Above Left: The 1917 Sanborn Fire Insurance Map of Bay City shows Tower 33 located in the northwest quadrant of the intersection of 11th St. and Avenue J. Near the tower, neither was an actual street, merely a railroad ROW, and they remain unpaved today. Magnification (above center) confirms Tower 33 was a two-story "R.R. Signal Tower". Above Right: Immediately west of where the tower sat, the NYT&M slanted southwest to 9th Street and then curved back to a westward heading. Like 11th Street, 9th Street was only a railroad ROW, at least on the west side of town, and it remains unpaved today. West of Bay City, the tracks turned south to Blessing and Palacios. Below Left: The Cane Belt tracks remain intact through Bay City. North of Bay City, they continue past Farm Road 3156, but a red sign indicates they are out of service north of the grade crossing as of 2019. Below Right: The Cane Belt tracks continue 13 miles south of Bay City past Wadsworth to serve the Equistar polyethylene resin plant.

Above: As of 1942, the Sanborn map description of Tower 33 had changed to "Switch Tower" and a one-story cabin had been added nearby. A connecting track facilitated T&NO - Cane Belt interchanges. Below: These Google Street View images from 2013 show traces of the NYT&M. At left, looking west from Ave. K along the NYT&M ROW, the Cane Belt tracks can be seen intact running north/south in the distance. At right, the view to the southwest at the intersection of 10th St. and Ave. H shows the NYT&M ROW as it angled toward 9th St. where it then turned back to the right on a due west heading.

Like the NYT&M, the SLB&M also ran through Bay City on an east/west heading, crossing the Cane Belt at a right angle on the south side of town, three quarters of a mile south of Tower 33. This crossing was not controlled until the Tower 169 interlocker was established there in 1931. Julian Erceg explains why...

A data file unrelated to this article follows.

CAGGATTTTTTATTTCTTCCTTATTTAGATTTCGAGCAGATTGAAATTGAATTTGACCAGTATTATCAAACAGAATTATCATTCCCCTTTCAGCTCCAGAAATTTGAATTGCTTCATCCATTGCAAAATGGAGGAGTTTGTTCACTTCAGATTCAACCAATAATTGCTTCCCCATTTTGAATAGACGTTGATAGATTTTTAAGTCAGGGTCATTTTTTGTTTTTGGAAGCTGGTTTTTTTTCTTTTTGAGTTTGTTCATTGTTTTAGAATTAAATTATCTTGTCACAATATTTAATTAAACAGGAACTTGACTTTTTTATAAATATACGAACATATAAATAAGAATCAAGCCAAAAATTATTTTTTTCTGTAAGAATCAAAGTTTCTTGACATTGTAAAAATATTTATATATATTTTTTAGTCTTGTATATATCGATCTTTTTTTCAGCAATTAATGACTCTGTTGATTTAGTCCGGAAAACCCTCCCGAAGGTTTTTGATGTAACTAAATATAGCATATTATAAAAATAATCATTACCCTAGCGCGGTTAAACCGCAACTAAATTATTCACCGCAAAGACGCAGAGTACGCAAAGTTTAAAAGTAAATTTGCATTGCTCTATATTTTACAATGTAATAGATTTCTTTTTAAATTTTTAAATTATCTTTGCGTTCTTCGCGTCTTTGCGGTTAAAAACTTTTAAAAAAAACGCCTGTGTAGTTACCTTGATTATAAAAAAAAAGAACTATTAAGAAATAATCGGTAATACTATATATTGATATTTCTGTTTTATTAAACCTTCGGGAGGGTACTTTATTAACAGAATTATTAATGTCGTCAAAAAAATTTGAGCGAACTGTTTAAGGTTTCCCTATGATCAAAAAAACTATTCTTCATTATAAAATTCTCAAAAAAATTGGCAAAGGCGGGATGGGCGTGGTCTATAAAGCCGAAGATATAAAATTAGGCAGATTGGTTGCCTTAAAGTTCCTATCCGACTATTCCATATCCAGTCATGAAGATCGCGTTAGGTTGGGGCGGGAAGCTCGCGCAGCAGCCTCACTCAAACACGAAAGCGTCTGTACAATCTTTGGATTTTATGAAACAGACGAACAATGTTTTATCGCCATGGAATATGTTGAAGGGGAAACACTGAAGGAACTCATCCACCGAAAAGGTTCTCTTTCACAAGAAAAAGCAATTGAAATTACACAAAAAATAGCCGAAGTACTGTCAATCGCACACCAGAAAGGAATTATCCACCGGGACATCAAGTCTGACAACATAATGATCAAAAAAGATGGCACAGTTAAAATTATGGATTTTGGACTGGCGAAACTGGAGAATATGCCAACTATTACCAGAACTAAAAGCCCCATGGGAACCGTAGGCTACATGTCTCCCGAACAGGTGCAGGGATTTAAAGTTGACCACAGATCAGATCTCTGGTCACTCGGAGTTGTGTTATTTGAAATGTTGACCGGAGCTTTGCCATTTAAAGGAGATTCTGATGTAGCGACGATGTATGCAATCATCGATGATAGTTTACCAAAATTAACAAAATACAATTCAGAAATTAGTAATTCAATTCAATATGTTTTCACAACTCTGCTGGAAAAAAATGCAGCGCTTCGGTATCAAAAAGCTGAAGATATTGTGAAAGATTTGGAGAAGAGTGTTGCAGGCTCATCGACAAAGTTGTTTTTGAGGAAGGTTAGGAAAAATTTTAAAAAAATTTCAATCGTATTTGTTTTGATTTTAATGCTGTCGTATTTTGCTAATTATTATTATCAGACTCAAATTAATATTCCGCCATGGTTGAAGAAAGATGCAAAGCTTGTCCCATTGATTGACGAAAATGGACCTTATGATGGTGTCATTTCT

"As the first railroad to arrive in Bay City, the Cane Belt held the crossing contract with the SLB&M giving the Cane Belt the right to force SLB&M to build a tower at the crossing if the Cane Belt ever desired one. In 1918, Texas Gulf Sulphur Co. began mining sulfur near the Cane Belt station of Gulf Hill, around five miles north of Matagorda. There were daily extra sulfur trains from Matagorda to Galveston passing through Bay City. Trains would take fuel at Lane City [north of Bay City], and would have to run to Matagorda(and back.) When the Hall District was constructed from Cane Jct. to Thompsons in 1931, the benefit was that sulfur trains from Gulf Hill to Galveston saved a considerable amount of mileage by being able to avoid going all the way up to Sealy. Fuel oil facilities had to be constructed in Matagorda, built between November, 1931 and January, 1932, because the trains no longer passed through Lane City to get fuel. However, this was short lived, as the last sulfur from Gulf Hill was 8 carloads in June, 1938.

By 1930, the SLB&M was running many trains a day across the diamond at Bay City and desired protection to eliminate the time consuming stops for each train at the diamond. The Cane Belt, generally running only its scheduled mixed train 115/116 and a sulfur extra from Gulf Hill each day, didn't really need protection for the diamond. So, to avoid the cost of maintaining and staffing a tower for the Cane Belt, while still allowing the crossing to be protected for the SLB&M, it was negotiated to install a manual interlocking plant and have it be controlled by the operator in the SLB&M depot a few blocks west. If Cane Belt trains were ever to become regularly delayed waiting at the SLB&M-controlled interlocking, the Cane Belt held the option of forcing the SLB&M to build a tower, but this never happened. Signals and circuiting were installed, with approach lit color light signals governing movements on the SLB&M, and approach lit electric semaphores on the Cane Belt. Color light distant signals were located 3000' in advance of the crossing in each direction for SLB&M trains, with 2000' annunciator circuits extending past the distant signals. On the Cane Belt, an approach lit distant electric semaphore was placed 3000' south of the diamond, but no distant signal was used for southbound trains [southbound Cane Belt trains had already slowed or stopped for Tower 33]. A 2000' annunciator circuit extended south of the distant signal, and a 3440' annunciator signal extended north of the crossing for Cane Belt trains. Bulletin 379 issued for Santa Fe trains, June 24, 1931 reads..."